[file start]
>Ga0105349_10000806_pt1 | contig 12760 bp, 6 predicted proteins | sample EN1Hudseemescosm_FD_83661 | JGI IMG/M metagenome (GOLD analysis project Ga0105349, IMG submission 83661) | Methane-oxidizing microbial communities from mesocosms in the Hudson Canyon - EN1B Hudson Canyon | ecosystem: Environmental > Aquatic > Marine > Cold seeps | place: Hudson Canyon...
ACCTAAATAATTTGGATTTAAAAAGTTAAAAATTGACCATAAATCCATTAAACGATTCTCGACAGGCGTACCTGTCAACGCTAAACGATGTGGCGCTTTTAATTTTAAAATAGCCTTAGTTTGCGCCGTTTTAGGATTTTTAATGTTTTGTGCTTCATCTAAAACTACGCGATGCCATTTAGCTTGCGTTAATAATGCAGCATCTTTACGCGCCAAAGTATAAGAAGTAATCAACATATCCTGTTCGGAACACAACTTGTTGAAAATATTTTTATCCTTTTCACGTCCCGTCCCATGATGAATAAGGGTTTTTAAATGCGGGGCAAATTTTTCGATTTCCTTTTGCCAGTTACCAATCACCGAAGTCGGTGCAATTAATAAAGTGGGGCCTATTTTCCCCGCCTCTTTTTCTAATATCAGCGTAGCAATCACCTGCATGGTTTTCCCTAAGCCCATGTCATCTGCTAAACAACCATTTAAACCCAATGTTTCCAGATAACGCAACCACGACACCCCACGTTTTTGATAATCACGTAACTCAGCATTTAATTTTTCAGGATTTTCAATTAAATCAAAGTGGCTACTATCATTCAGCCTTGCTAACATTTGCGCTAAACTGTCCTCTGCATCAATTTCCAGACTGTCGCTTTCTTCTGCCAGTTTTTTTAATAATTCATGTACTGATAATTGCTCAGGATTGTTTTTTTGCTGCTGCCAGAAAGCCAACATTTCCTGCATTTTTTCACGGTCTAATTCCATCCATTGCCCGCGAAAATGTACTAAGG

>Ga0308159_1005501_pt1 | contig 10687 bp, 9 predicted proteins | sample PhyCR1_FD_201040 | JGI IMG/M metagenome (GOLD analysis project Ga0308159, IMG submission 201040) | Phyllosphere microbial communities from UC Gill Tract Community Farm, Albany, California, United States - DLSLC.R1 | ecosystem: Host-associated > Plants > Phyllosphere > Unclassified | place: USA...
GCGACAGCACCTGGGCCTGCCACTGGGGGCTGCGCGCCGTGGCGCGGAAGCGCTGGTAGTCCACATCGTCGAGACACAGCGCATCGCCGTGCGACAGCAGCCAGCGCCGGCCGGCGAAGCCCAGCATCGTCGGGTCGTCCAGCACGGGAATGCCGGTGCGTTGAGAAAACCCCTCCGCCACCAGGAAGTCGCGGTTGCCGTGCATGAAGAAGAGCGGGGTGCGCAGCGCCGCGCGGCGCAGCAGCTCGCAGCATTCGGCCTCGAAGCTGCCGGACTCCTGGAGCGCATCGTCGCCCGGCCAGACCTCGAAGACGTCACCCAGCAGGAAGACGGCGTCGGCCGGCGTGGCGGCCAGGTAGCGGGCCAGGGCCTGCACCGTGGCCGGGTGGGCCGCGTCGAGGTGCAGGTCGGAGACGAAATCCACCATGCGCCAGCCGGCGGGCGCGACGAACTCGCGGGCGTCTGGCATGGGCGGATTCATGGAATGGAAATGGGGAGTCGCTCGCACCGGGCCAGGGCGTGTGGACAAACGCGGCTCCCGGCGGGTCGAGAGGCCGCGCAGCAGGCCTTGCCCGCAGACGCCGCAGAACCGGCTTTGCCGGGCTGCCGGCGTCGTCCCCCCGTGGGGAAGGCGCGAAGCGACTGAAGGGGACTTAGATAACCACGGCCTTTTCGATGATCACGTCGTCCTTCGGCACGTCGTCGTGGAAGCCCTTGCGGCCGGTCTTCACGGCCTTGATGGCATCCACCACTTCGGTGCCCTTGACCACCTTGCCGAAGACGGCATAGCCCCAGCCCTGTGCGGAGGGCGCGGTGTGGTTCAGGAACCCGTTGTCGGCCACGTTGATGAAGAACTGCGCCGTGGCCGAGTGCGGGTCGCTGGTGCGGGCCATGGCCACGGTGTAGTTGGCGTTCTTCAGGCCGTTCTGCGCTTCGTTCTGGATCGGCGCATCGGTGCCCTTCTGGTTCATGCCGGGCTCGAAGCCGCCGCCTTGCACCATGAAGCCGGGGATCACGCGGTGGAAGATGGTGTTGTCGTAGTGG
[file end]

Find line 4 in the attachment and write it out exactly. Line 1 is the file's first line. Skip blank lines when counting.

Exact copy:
GCGACAGCACCTGGGCCTGCCACTGGGGGCTGCGCGCCGTGGCGCGGAAGCGCTGGTAGTCCACATCGTCGAGACACAGCGCATCGCCGTGCGACAGCAGCCAGCGCCGGCCGGCGAAGCCCAGCATCGTCGGGTCGTCCAGCACGGGAATGCCGGTGCGTTGAGAAAACCCCTCCGCCACCAGGAAGTCGCGGTTGCCGTGCATGAAGAAGAGCGGGGTGCGCAGCGCCGCGCGGCGCAGCAGCTCGCAGCATTCGGCCTCGAAGCTGCCGGACTCCTGGAGCGCATCGTCGCCCGGCCAGACCTCGAAGACGTCACCCAGCAGGAAGACGGCGTCGGCCGGCGTGGCGGCCAGGTAGCGGGCCAGGGCCTGCACCGTGGCCGGGTGGGCCGCGTCGAGGTGCAGGTCGGAGACGAAATCCACCATGCGCCAGCCGGCGGGCGCGACGAACTCGCGGGCGTCTGGCATGGGCGGATTCATGGAATGGAAATGGGGAGTCGCTCGCACCGGGCCAGGGCGTGTGGACAAACGCGGCTCCCGGCGGGTCGAGAGGCCGCGCAGCAGGCCTTGCCCGCAGACGCCGCAGAACCGGCTTTGCCGGGCTGCCGGCGTCGTCCCCCCGTGGGGAAGGCGCGAAGCGACTGAAGGGGACTTAGATAACCACGGCCTTTTCGATGATCACGTCGTCCTTCGGCACGTCGTCGTGGAAGCCCTTGCGGCCGGTCTTCACGGCCTTGATGGCATCCACCACTTCGGTGCCCTTGACCACCTTGCCGAAGACGGCATAGCCCCAGCCCTGTGCGGAGGGCGCGGTGTGGTTCAGGAACCCGTTGTCGGCCACGTTGATGAAGAACTGCGCCGTGGCCGAGTGCGGGTCGCTGGTGCGGGCCATGGCCACGGTGTAGTTGGCGTTCTTCAGGCCGTTCTGCGCTTCGTTCTGGATCGGCGCATCGGTGCCCTTCTGGTTCATGCCGGGCTCGAAGCCGCCGCCTTGCACCATGAAGCCGGGGATCACGCGGTGGAAGATGGTGTTGTCGTAGTGG